Newspaper article Sunshine Coast Daily (Maroochydore, Australia)

Yasi on Direct Path to Ruin; Cyclone Twice the Size of destroyerLarry

Newspaper article Sunshine Coast Daily (Maroochydore, Australia)

Yasi on Direct Path to Ruin; Cyclone Twice the Size of destroyerLarry

Article excerpt

Byline: Bill Hoffman

CYCLONE Yasi and all her destructive energy are on a rail track path of destruction straight for the North Queensland coast, with land fall expected about 1am tomorrow.

All the world's major weather models show the developing category four cyclone, which is travelling at speeds up to 40kmh, on course to hit the coast hard, generating winds well in excess of 200kmh.

At an estimated 500 kilometres wide and with an eye covering a width of 100km, Yasi is considered more than twice the size of Cyclone Larry, which destroyed Innisfail in 2006.

It will then head inland, wreaking havoc and dumping huge quantities of rain on an already saturated landscape.

Low-lying areas from Cairns to Yeppoon are being evacuated and 255 patients have been shifted out of Cairns Base Hospital on the Esplanade. They were flown to Brisbane yesterday afternoon by Hercules aircraft.

With the cyclone expected to cross the coast on tomorrow morning's high tide, there is real concern that a three- to four-metre storm surge will be dragged with it. People planning to evacuate were urged to do so yesterday with gale force winds expected to be generated well in front of the weather system by this morning, closing major northern airports.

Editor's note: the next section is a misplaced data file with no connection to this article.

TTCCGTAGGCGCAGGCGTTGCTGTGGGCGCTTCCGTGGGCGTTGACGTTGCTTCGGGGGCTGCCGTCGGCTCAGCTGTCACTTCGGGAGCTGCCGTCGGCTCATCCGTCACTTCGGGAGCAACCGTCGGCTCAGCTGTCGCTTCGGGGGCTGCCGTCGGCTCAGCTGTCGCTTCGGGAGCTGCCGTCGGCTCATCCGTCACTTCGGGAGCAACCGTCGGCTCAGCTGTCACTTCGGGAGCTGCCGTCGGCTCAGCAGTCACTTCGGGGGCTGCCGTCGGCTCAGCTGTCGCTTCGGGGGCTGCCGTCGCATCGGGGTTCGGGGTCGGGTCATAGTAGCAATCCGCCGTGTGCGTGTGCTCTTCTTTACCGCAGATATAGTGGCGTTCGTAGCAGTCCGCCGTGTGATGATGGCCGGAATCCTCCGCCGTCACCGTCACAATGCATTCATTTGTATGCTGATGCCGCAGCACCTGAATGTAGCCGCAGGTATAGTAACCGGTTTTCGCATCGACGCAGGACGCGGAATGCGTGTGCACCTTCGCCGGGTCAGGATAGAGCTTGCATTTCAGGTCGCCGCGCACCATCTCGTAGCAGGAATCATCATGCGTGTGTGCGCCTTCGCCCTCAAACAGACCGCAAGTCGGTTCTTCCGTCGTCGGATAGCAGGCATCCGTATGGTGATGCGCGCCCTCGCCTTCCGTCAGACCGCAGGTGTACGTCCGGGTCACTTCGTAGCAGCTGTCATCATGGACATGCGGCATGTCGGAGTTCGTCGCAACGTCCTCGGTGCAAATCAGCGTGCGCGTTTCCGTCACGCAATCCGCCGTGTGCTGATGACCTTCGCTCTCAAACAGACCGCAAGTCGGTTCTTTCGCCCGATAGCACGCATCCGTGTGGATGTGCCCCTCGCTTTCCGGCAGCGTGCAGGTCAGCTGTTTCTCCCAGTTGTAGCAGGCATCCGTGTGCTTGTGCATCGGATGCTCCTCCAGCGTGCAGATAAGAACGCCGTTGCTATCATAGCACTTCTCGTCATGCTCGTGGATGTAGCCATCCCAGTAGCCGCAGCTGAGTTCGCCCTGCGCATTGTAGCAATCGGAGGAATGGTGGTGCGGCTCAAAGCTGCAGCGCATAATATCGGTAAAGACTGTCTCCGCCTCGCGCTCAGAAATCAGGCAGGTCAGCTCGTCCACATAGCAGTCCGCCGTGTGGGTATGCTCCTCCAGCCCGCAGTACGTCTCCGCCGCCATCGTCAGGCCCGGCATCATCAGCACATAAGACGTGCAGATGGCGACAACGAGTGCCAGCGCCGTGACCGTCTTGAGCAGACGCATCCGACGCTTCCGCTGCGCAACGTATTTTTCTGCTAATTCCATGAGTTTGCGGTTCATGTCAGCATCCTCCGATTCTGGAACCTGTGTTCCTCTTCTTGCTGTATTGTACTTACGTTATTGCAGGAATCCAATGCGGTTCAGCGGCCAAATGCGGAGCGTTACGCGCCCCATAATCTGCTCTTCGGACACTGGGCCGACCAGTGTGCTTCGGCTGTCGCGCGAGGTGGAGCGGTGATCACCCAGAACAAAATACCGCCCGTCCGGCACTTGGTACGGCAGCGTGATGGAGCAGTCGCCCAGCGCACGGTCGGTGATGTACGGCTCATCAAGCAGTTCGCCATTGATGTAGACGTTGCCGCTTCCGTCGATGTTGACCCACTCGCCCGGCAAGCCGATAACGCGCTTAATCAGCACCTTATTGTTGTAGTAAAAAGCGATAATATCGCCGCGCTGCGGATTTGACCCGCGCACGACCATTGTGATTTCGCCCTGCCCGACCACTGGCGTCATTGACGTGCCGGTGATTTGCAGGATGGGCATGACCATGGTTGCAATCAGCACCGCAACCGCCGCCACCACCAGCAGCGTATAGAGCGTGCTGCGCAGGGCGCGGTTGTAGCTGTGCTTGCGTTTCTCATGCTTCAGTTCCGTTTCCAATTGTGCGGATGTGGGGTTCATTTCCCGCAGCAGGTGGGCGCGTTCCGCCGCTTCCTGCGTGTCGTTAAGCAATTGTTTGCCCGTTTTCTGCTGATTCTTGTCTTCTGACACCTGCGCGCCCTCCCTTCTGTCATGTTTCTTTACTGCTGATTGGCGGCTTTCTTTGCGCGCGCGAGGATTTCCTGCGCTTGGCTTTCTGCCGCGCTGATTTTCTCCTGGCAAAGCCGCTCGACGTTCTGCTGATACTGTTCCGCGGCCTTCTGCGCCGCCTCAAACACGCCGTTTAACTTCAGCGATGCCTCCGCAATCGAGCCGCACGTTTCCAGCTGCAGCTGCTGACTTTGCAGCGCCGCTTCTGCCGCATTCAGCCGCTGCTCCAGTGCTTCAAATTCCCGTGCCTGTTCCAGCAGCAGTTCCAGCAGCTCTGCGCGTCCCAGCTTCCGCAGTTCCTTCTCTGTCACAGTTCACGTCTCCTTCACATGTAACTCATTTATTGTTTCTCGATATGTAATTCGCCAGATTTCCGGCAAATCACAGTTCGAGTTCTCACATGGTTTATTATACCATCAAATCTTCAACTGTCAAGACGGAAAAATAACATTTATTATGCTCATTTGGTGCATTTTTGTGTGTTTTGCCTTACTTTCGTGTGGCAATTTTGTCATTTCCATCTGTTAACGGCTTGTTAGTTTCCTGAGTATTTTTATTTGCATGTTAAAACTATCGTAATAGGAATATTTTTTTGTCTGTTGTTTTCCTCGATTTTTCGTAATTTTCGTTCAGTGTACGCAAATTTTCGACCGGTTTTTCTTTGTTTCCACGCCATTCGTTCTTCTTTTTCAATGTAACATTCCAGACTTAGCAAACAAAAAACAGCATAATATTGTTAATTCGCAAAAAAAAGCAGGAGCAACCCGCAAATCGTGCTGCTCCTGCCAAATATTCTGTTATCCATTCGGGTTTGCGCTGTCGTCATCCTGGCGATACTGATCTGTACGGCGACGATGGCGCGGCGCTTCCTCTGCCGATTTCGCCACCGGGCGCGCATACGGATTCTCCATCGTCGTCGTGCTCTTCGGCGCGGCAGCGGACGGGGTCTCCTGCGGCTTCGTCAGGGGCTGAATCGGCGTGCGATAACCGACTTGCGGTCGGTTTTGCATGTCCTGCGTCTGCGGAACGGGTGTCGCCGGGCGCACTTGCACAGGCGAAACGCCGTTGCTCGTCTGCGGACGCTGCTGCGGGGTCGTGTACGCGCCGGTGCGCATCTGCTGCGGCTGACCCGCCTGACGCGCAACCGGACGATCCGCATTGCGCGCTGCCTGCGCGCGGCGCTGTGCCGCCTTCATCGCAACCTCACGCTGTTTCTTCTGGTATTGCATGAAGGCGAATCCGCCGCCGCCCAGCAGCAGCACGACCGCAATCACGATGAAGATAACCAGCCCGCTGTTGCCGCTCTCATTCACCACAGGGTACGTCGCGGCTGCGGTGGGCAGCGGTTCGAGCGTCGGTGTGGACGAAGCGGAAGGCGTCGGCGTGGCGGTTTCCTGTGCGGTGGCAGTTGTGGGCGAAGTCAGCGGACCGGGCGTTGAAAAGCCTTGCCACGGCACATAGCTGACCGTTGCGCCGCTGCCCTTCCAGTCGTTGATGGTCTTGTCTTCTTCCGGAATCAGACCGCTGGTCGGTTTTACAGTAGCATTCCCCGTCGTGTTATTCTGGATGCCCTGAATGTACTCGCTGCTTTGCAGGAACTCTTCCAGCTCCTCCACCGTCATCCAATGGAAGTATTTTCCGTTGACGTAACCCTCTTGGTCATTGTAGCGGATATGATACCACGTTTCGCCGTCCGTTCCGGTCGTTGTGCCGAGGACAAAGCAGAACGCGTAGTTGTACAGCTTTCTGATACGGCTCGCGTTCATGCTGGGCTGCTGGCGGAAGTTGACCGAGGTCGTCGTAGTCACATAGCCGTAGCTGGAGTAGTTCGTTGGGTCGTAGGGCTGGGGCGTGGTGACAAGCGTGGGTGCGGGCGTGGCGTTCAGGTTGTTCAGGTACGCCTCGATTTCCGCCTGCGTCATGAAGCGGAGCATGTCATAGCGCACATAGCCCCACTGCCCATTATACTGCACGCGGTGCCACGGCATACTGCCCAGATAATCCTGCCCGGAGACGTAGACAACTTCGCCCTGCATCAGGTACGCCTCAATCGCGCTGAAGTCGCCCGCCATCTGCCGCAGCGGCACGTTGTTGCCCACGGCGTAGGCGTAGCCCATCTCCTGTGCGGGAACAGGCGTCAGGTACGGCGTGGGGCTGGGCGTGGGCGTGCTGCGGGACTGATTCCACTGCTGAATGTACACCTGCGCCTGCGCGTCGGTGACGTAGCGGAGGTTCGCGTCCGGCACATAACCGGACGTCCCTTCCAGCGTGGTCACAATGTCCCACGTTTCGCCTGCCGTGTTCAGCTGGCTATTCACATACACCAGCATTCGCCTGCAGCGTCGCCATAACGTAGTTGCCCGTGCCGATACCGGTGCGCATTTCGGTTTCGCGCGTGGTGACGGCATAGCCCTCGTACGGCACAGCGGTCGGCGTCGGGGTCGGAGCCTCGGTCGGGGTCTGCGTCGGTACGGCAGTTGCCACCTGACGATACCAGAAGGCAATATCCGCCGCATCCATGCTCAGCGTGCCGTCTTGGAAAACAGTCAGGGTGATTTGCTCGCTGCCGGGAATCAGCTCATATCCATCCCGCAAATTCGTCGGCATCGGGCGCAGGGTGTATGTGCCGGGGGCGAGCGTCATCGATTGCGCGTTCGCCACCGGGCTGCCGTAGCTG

The Sunshine Coast looks set to escape the worst of Yasi's power. Forecasters now predict only rain and strong winds through the weekend.

University of the Sunshine Coast School of Science and Education senior lecturer Neil Tindale said a strong ridge was guiding the cyclone. aIt does look like its going straight across on rails,'' he said.

aThe good news is that because it is travelling so fast it has less time to intensify further.''

It is travelling so fast that Sunshine Coast Daily surf forecaster Mike Perry expects a poor result for surfers.

He said Yasi had effectively ridden over its own swell tracks, leaving them to be extinguished by trailing winds. Despite some forecasters predicting seas up to three metres, Mr Perry said if it continued on its current course at its present speed Yasi would generate very little swell south of Fraser Island. …

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